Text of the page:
Second-hand store networks for a more sustainable fashion
Last year, 51% more second-hand clothing was sold (compared to 2020), a sign of our willingness to consume more responsibly and spend less. We started thanks to second-hand shops, which make thecircular economy and act for social and professional integration, as BIS Boutique Solidaire (bisboutiquesolidaire.fr), in Paris, or even Label Fripe (labelfripe.fr), huge Alsatian shops with vintage corners, jewelery and leather goods.
In Île-de-France, we also like the Emmaüs/Thrift store Solidaire network (lafriperiesolidaire.com), which encourages reuse and has even created its own brand, Le Labo de l’Abbé. There are original collections and pieces signed by renowned fashion designers from around the world, designed from fabrics and clothes collected from individuals or companies.
Note that the Le Dressing d’Oxfam store (Paris 11th) mixes second-hand clothes and ethical fashion: it’s nice to discover beautiful partner brands such as loom.fr, atelier-unes.com. You can also take a trip to Kiloshop, where you can buy second-hand clothes by the kilo (between €20 and €60 depending on the garments chosen). The concept: “Choose, weigh, carry”. You have to do some research (and remember that the brand is mostly supplied overseas, which isn’t good for short), but you can do business. addresses in kilo-shop.com.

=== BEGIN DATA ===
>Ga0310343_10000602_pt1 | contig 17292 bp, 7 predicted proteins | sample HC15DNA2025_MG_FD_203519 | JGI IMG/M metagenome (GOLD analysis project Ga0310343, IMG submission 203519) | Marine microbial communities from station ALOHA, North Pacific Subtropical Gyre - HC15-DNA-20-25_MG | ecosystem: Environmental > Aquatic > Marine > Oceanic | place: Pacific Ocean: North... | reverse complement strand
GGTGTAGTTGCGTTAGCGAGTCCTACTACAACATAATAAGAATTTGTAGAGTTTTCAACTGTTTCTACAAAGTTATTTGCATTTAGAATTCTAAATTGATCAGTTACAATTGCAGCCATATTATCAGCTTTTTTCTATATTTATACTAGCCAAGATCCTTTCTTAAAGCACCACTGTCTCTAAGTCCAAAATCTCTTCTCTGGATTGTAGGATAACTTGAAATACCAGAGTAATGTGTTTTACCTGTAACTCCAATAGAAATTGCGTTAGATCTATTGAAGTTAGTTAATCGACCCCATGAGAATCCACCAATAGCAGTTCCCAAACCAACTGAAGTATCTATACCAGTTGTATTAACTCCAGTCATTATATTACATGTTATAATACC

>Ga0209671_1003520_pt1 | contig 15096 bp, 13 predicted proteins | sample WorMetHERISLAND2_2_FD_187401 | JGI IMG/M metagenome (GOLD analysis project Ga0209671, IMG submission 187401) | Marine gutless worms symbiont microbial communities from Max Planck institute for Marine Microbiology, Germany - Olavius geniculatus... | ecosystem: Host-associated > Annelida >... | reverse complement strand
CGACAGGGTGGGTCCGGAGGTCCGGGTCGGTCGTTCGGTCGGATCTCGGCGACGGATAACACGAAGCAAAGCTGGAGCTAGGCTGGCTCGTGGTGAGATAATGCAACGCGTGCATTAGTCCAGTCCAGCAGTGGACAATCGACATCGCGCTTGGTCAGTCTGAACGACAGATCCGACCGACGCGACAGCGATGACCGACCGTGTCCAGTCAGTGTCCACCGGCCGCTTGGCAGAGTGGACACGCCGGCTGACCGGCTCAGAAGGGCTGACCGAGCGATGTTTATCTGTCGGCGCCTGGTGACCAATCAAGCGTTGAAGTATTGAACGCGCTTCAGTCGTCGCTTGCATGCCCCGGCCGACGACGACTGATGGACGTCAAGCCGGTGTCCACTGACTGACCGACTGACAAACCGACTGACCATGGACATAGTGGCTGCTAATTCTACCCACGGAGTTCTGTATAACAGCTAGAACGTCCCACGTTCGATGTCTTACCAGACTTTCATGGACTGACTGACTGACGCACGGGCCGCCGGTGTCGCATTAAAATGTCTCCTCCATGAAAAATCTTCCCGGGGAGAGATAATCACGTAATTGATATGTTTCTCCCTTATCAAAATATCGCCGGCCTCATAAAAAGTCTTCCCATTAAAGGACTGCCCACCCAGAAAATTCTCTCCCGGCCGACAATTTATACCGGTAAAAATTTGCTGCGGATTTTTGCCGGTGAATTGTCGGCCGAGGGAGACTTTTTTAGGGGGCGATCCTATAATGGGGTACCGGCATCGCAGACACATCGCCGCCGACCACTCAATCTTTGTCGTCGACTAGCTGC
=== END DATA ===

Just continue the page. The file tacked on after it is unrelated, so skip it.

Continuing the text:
Apps to know the environmental impact of brands
Like Yuka for food, the sites and apps help us understand the environmental impact of clothing at a glance.
It is an app* that allows you to know the entire history of a garment just by scanning its barcode (you can find out if it respects the environment, social rights, animals, etc., thanks to 150 evaluation criteria). Consumers can also give their opinion about a brand, its quality, how its clothes age… Top to get oriented before buying.
There is a lot of information to dress ethically and above all, a directory of virtuous brands and committed boutiques, behind-the-scenes videos to follow creating a garment…
The site of the independent eco-responsible fashion brand, we discover what is hidden behind the labels of our clothes, for example, and the list of brands involved.
* Free on AppStore and GooglePlay.
make new with old
To give refresh an old garmentwe can count on the queens ofrecycling, who create new wardrobe centers out of old clothes or fabric scraps. What are the Instagram accounts to follow to get inspired?
- @theupcyclinglab_, the account created by Juliet Bonhomme, teaches us on video how to make a top from a fitted sheet (or a pair of briefs cut from jersey). And she gives us a lot of advice for the smart aged.
- @rosabohneur (and on YouTube under the name Rosa B), who explains how to transform an old sweater and shares her good addresses for second-hand clothes in Paris, Lille, Brussels…
- @junglelouofficiel presents its unique pieces reinvented from old pieces, second-hand clothes and vintage fabrics. follow too junglelou.com.
Note: Ariane’s YouTube channel, Atelier Kinsu, is great for learning how to turn jeans into a bag, a makeup bag…
Personalization for a more sustainable fashion